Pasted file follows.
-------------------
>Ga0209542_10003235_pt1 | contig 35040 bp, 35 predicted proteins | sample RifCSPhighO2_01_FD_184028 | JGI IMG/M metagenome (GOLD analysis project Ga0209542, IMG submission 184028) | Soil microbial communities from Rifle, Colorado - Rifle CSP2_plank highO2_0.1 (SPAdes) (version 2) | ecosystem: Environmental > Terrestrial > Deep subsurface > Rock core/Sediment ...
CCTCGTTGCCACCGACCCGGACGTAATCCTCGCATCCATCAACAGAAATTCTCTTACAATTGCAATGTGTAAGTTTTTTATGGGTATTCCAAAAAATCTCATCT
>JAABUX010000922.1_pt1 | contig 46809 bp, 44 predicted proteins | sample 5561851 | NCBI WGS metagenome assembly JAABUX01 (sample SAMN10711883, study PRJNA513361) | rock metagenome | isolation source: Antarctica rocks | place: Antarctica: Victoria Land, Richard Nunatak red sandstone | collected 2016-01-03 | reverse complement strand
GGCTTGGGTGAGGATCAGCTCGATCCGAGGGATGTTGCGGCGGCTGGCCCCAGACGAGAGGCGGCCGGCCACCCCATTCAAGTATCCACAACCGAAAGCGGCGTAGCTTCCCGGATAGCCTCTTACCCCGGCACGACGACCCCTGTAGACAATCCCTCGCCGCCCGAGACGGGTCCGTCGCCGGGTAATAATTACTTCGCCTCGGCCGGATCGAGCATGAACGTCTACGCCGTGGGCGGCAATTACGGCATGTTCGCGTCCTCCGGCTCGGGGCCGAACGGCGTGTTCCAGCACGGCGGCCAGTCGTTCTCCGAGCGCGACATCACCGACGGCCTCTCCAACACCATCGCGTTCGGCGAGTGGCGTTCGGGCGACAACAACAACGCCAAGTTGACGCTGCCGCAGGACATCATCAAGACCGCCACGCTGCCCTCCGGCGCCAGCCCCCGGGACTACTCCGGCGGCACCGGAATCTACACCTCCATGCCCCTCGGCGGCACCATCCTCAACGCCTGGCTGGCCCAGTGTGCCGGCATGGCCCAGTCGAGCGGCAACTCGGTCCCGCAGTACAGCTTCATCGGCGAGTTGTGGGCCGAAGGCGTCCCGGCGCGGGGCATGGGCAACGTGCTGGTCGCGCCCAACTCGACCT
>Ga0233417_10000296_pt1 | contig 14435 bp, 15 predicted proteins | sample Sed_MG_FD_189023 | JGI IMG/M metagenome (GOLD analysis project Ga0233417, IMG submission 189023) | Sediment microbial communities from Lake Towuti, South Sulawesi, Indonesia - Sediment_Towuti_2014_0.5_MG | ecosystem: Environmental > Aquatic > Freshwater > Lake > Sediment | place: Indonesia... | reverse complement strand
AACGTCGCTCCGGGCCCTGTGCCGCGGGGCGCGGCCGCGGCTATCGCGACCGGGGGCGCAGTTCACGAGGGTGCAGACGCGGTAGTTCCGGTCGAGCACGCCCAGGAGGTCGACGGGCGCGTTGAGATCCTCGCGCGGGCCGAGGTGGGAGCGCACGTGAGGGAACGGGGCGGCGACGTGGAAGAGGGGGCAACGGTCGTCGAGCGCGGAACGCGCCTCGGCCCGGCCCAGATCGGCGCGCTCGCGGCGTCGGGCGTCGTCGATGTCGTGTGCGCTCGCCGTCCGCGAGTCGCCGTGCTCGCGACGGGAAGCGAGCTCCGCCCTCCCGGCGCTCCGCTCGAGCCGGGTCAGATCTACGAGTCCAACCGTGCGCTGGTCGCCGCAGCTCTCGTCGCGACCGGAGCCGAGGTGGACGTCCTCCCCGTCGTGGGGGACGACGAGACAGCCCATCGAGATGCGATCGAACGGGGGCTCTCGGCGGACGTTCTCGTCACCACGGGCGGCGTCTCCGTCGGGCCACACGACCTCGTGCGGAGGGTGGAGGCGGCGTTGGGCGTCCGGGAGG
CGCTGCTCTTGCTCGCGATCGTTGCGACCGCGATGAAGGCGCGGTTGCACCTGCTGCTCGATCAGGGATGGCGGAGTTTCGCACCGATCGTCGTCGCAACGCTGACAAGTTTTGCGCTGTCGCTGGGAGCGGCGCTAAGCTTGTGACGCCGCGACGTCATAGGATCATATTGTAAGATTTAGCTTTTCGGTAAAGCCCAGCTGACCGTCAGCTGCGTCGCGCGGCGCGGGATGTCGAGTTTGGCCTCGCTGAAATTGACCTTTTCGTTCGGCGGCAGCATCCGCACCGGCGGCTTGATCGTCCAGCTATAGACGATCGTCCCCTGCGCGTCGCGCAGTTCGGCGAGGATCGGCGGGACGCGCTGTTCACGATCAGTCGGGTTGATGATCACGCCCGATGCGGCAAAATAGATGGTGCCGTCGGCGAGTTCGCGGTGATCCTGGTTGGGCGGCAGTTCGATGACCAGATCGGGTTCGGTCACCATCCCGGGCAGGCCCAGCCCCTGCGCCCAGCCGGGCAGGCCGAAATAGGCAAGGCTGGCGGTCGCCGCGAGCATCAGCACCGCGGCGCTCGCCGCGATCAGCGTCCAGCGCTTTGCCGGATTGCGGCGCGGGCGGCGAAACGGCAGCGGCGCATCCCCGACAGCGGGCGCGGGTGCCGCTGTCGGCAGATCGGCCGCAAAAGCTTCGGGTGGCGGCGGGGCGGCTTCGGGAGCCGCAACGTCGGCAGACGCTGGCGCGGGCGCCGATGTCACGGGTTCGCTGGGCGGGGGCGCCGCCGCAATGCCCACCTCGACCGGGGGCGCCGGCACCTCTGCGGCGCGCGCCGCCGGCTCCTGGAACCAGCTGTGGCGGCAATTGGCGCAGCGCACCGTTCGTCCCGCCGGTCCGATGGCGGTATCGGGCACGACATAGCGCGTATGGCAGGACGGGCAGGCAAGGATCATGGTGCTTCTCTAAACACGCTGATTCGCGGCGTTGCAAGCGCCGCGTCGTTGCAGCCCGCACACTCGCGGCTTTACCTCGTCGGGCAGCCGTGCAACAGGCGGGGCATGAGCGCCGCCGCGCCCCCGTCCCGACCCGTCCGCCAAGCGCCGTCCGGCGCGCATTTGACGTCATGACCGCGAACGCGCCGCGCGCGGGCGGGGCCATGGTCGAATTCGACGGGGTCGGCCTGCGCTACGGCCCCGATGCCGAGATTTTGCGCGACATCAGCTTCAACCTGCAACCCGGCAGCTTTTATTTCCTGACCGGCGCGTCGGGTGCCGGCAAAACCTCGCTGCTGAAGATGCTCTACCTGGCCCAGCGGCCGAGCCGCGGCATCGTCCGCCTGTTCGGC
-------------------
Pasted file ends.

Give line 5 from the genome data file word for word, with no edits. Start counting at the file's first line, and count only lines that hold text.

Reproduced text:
>Ga0233417_10000296_pt1 | contig 14435 bp, 15 predicted proteins | sample Sed_MG_FD_189023 | JGI IMG/M metagenome (GOLD analysis project Ga0233417, IMG submission 189023) | Sediment microbial communities from Lake Towuti, South Sulawesi, Indonesia - Sediment_Towuti_2014_0.5_MG | ecosystem: Environmental > Aquatic > Freshwater > Lake > Sediment | place: Indonesia... | reverse complement strand